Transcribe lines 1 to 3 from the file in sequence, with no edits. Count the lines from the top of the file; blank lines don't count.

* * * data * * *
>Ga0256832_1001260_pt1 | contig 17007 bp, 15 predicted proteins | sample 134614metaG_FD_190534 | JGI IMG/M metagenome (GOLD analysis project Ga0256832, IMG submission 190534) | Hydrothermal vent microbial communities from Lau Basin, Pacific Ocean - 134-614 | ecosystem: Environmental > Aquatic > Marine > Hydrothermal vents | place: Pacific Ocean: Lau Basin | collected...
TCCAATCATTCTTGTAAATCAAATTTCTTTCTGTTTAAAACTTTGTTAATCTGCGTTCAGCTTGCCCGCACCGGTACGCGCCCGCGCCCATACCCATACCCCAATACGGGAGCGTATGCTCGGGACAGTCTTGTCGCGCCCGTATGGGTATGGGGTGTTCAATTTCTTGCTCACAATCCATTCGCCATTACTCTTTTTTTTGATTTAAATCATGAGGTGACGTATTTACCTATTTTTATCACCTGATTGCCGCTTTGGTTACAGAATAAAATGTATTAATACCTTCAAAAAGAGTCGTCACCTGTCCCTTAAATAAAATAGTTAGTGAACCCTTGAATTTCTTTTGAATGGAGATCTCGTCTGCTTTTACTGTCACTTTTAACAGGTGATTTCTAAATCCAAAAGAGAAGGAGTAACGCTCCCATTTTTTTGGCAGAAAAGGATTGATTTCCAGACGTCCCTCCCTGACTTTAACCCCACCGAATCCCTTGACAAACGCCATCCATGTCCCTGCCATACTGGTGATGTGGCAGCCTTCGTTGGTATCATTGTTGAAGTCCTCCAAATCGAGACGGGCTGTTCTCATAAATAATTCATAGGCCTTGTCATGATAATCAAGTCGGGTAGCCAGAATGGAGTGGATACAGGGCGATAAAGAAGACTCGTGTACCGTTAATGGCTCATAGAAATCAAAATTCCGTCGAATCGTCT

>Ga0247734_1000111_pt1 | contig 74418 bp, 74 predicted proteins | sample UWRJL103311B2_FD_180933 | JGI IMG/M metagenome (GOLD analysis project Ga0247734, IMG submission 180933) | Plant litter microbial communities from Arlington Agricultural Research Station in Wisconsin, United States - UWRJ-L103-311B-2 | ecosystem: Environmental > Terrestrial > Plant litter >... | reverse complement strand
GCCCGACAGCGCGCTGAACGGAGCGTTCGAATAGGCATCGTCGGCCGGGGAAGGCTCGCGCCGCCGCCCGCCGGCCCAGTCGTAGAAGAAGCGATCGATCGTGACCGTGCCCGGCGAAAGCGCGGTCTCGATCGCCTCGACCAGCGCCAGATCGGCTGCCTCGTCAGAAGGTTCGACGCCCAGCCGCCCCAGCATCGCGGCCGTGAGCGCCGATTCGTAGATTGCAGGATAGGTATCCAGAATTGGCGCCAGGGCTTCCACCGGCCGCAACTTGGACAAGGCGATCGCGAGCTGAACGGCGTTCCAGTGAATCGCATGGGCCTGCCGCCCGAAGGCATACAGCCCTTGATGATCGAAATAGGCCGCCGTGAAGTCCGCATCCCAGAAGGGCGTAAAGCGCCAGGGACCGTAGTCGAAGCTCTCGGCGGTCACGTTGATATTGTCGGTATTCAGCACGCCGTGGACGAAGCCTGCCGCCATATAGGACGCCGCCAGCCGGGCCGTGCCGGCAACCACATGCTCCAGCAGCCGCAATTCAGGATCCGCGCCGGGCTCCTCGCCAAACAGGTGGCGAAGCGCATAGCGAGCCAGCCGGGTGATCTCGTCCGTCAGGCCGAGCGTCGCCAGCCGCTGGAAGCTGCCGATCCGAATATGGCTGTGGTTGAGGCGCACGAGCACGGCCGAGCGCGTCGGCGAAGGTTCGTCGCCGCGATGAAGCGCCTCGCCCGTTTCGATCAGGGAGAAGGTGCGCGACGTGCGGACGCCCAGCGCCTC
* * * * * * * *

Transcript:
>Ga0256832_1001260_pt1 | contig 17007 bp, 15 predicted proteins | sample 134614metaG_FD_190534 | JGI IMG/M metagenome (GOLD analysis project Ga0256832, IMG submission 190534) | Hydrothermal vent microbial communities from Lau Basin, Pacific Ocean - 134-614 | ecosystem: Environmental > Aquatic > Marine > Hydrothermal vents | place: Pacific Ocean: Lau Basin | collected...
TCCAATCATTCTTGTAAATCAAATTTCTTTCTGTTTAAAACTTTGTTAATCTGCGTTCAGCTTGCCCGCACCGGTACGCGCCCGCGCCCATACCCATACCCCAATACGGGAGCGTATGCTCGGGACAGTCTTGTCGCGCCCGTATGGGTATGGGGTGTTCAATTTCTTGCTCACAATCCATTCGCCATTACTCTTTTTTTTGATTTAAATCATGAGGTGACGTATTTACCTATTTTTATCACCTGATTGCCGCTTTGGTTACAGAATAAAATGTATTAATACCTTCAAAAAGAGTCGTCACCTGTCCCTTAAATAAAATAGTTAGTGAACCCTTGAATTTCTTTTGAATGGAGATCTCGTCTGCTTTTACTGTCACTTTTAACAGGTGATTTCTAAATCCAAAAGAGAAGGAGTAACGCTCCCATTTTTTTGGCAGAAAAGGATTGATTTCCAGACGTCCCTCCCTGACTTTAACCCCACCGAATCCCTTGACAAACGCCATCCATGTCCCTGCCATACTGGTGATGTGGCAGCCTTCGTTGGTATCATTGTTGAAGTCCTCCAAATCGAGACGGGCTGTTCTCATAAATAATTCATAGGCCTTGTCATGATAATCAAGTCGGGTAGCCAGAATGGAGTGGATACAGGGCGATAAAGAAGACTCGTGTACCGTTAATGGCTCATAGAAATCAAAATTCCGTCGAATCGTCT

>Ga0247734_1000111_pt1 | contig 74418 bp, 74 predicted proteins | sample UWRJL103311B2_FD_180933 | JGI IMG/M metagenome (GOLD analysis project Ga0247734, IMG submission 180933) | Plant litter microbial communities from Arlington Agricultural Research Station in Wisconsin, United States - UWRJ-L103-311B-2 | ecosystem: Environmental > Terrestrial > Plant litter >... | reverse complement strand